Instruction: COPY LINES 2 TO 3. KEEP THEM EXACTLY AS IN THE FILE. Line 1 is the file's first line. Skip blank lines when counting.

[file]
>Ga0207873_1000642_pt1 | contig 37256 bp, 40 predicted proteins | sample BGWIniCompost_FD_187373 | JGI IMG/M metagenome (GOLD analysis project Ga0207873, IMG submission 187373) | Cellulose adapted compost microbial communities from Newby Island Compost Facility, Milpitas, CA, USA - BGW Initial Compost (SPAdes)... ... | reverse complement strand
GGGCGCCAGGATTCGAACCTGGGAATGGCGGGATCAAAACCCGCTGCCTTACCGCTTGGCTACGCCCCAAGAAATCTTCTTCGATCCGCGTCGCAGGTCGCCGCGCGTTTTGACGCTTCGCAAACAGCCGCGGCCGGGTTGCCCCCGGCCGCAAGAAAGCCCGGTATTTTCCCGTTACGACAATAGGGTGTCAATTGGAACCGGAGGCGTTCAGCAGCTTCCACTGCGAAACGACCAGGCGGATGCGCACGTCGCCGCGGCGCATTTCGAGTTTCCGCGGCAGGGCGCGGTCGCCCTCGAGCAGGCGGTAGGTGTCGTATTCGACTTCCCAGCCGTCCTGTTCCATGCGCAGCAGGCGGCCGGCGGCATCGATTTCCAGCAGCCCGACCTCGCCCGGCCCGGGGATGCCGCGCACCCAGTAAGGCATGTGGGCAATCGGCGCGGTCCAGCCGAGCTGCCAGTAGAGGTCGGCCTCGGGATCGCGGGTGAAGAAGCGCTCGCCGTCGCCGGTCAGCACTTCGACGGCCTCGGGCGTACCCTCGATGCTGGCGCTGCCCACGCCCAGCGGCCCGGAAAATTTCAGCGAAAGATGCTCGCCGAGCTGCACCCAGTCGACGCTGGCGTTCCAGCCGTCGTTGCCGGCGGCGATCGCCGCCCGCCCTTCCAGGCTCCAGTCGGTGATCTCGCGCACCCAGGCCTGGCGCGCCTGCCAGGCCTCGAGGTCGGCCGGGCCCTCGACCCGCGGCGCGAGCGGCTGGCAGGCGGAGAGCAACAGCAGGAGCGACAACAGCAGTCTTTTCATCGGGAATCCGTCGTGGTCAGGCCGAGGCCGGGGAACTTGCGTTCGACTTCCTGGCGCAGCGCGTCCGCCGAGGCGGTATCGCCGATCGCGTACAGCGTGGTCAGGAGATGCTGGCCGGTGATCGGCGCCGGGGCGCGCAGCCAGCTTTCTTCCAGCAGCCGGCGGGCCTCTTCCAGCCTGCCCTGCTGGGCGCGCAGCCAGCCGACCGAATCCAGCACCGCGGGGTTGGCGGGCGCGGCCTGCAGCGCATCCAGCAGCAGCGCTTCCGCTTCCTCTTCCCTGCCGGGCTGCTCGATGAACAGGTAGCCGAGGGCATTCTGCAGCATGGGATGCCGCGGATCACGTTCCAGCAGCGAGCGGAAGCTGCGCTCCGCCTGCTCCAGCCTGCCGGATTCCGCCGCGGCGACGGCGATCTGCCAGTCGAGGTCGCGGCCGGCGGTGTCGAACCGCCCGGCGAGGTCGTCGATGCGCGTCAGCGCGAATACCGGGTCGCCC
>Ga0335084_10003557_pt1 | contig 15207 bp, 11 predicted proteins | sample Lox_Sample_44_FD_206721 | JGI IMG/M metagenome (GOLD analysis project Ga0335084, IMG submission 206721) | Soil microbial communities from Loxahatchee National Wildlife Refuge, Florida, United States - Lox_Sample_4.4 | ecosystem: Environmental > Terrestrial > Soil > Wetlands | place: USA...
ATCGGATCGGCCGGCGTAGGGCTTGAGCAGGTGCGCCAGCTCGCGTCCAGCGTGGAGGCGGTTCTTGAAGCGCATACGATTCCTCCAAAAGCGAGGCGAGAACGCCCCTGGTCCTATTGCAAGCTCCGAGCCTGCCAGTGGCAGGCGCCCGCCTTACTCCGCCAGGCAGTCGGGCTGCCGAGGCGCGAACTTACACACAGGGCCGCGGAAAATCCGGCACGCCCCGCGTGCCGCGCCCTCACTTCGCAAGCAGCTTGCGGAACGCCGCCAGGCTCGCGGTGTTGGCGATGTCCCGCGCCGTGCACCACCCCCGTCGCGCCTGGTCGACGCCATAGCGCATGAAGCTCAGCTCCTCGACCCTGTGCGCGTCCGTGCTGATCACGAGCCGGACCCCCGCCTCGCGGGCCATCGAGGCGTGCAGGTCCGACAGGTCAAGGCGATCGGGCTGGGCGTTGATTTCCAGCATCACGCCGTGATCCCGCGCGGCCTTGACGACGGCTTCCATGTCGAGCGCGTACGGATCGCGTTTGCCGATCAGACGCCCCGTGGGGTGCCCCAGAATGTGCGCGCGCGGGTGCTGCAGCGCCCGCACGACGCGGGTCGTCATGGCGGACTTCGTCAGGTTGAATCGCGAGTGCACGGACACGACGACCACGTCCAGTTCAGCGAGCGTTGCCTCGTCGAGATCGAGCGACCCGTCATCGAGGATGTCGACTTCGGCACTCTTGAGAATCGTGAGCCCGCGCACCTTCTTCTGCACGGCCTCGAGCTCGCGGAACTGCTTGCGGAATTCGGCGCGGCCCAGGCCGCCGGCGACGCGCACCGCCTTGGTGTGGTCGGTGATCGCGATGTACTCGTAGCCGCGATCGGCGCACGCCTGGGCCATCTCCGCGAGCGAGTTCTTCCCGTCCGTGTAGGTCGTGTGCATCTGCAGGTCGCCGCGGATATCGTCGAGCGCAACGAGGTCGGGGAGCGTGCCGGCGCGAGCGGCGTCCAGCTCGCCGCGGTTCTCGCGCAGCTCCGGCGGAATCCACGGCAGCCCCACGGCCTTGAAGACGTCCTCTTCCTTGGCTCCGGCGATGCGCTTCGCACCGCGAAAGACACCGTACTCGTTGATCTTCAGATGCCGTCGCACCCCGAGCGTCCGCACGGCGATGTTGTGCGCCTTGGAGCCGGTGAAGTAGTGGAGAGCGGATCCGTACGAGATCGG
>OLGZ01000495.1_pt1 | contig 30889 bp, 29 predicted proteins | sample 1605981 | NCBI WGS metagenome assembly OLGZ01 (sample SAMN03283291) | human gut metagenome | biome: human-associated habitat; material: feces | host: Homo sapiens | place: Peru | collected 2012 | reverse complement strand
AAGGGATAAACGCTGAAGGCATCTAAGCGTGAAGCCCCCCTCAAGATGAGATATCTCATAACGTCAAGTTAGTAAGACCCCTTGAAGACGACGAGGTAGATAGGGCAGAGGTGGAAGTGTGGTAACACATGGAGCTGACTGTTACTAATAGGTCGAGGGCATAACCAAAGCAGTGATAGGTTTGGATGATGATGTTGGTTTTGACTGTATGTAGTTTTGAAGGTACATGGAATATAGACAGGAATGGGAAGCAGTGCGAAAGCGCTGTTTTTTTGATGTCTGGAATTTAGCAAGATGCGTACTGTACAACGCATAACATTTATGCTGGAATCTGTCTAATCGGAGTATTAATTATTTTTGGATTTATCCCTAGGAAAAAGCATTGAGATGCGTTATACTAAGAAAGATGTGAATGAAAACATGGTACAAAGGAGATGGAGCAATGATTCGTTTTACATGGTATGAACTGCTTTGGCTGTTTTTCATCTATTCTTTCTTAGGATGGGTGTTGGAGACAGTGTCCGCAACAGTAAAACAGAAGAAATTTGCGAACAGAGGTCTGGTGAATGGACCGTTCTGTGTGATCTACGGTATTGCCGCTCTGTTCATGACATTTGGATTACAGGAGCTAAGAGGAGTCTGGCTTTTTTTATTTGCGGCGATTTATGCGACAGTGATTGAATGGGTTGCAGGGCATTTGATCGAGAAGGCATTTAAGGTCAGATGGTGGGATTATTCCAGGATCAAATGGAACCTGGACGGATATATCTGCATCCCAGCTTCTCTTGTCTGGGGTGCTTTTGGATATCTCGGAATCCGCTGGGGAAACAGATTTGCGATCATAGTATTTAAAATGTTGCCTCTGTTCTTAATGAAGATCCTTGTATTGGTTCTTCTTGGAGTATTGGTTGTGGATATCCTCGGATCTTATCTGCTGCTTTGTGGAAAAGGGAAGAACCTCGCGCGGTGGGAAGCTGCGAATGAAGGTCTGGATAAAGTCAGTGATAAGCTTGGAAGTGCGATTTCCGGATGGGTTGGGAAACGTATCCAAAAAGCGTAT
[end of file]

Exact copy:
GGGCGCCAGGATTCGAACCTGGGAATGGCGGGATCAAAACCCGCTGCCTTACCGCTTGGCTACGCCCCAAGAAATCTTCTTCGATCCGCGTCGCAGGTCGCCGCGCGTTTTGACGCTTCGCAAACAGCCGCGGCCGGGTTGCCCCCGGCCGCAAGAAAGCCCGGTATTTTCCCGTTACGACAATAGGGTGTCAATTGGAACCGGAGGCGTTCAGCAGCTTCCACTGCGAAACGACCAGGCGGATGCGCACGTCGCCGCGGCGCATTTCGAGTTTCCGCGGCAGGGCGCGGTCGCCCTCGAGCAGGCGGTAGGTGTCGTATTCGACTTCCCAGCCGTCCTGTTCCATGCGCAGCAGGCGGCCGGCGGCATCGATTTCCAGCAGCCCGACCTCGCCCGGCCCGGGGATGCCGCGCACCCAGTAAGGCATGTGGGCAATCGGCGCGGTCCAGCCGAGCTGCCAGTAGAGGTCGGCCTCGGGATCGCGGGTGAAGAAGCGCTCGCCGTCGCCGGTCAGCACTTCGACGGCCTCGGGCGTACCCTCGATGCTGGCGCTGCCCACGCCCAGCGGCCCGGAAAATTTCAGCGAAAGATGCTCGCCGAGCTGCACCCAGTCGACGCTGGCGTTCCAGCCGTCGTTGCCGGCGGCGATCGCCGCCCGCCCTTCCAGGCTCCAGTCGGTGATCTCGCGCACCCAGGCCTGGCGCGCCTGCCAGGCCTCGAGGTCGGCCGGGCCCTCGACCCGCGGCGCGAGCGGCTGGCAGGCGGAGAGCAACAGCAGGAGCGACAACAGCAGTCTTTTCATCGGGAATCCGTCGTGGTCAGGCCGAGGCCGGGGAACTTGCGTTCGACTTCCTGGCGCAGCGCGTCCGCCGAGGCGGTATCGCCGATCGCGTACAGCGTGGTCAGGAGATGCTGGCCGGTGATCGGCGCCGGGGCGCGCAGCCAGCTTTCTTCCAGCAGCCGGCGGGCCTCTTCCAGCCTGCCCTGCTGGGCGCGCAGCCAGCCGACCGAATCCAGCACCGCGGGGTTGGCGGGCGCGGCCTGCAGCGCATCCAGCAGCAGCGCTTCCGCTTCCTCTTCCCTGCCGGGCTGCTCGATGAACAGGTAGCCGAGGGCATTCTGCAGCATGGGATGCCGCGGATCACGTTCCAGCAGCGAGCGGAAGCTGCGCTCCGCCTGCTCCAGCCTGCCGGATTCCGCCGCGGCGACGGCGATCTGCCAGTCGAGGTCGCGGCCGGCGGTGTCGAACCGCCCGGCGAGGTCGTCGATGCGCGTCAGCGCGAATACCGGGTCGCCC
>Ga0335084_10003557_pt1 | contig 15207 bp, 11 predicted proteins | sample Lox_Sample_44_FD_206721 | JGI IMG/M metagenome (GOLD analysis project Ga0335084, IMG submission 206721) | Soil microbial communities from Loxahatchee National Wildlife Refuge, Florida, United States - Lox_Sample_4.4 | ecosystem: Environmental > Terrestrial > Soil > Wetlands | place: USA...